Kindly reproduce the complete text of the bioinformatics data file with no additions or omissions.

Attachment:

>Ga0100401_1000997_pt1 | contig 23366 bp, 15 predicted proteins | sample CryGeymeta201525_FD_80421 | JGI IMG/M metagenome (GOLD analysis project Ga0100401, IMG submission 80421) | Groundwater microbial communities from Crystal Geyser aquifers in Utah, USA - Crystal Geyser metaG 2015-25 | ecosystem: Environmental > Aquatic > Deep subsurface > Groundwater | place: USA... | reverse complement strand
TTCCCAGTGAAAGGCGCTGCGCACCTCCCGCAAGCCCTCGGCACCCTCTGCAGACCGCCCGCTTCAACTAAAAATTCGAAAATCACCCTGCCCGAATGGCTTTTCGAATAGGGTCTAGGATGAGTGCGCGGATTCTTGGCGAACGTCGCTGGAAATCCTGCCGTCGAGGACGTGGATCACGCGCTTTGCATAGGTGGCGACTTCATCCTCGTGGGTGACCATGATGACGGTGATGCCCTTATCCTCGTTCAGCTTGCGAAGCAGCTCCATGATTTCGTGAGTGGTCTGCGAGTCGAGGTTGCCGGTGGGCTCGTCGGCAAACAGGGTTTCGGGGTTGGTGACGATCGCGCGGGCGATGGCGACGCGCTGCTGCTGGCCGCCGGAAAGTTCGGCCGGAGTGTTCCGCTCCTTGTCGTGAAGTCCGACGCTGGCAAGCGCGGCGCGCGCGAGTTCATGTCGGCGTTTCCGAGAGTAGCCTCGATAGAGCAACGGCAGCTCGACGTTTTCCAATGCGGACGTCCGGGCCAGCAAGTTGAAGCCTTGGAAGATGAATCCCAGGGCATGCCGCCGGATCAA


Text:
>Ga0100401_1000997_pt1 | contig 23366 bp, 15 predicted proteins | sample CryGeymeta201525_FD_80421 | JGI IMG/M metagenome (GOLD analysis project Ga0100401, IMG submission 80421) | Groundwater microbial communities from Crystal Geyser aquifers in Utah, USA - Crystal Geyser metaG 2015-25 | ecosystem: Environmental > Aquatic > Deep subsurface > Groundwater | place: USA... | reverse complement strand
TTCCCAGTGAAAGGCGCTGCGCACCTCCCGCAAGCCCTCGGCACCCTCTGCAGACCGCCCGCTTCAACTAAAAATTCGAAAATCACCCTGCCCGAATGGCTTTTCGAATAGGGTCTAGGATGAGTGCGCGGATTCTTGGCGAACGTCGCTGGAAATCCTGCCGTCGAGGACGTGGATCACGCGCTTTGCATAGGTGGCGACTTCATCCTCGTGGGTGACCATGATGACGGTGATGCCCTTATCCTCGTTCAGCTTGCGAAGCAGCTCCATGATTTCGTGAGTGGTCTGCGAGTCGAGGTTGCCGGTGGGCTCGTCGGCAAACAGGGTTTCGGGGTTGGTGACGATCGCGCGGGCGATGGCGACGCGCTGCTGCTGGCCGCCGGAAAGTTCGGCCGGAGTGTTCCGCTCCTTGTCGTGAAGTCCGACGCTGGCAAGCGCGGCGCGCGCGAGTTCATGTCGGCGTTTCCGAGAGTAGCCTCGATAGAGCAACGGCAGCTCGACGTTTTCCAATGCGGACGTCCGGGCCAGCAAGTTGAAGCCTTGGAAGATGAATCCCAGGGCATGCCGCCGGATCAA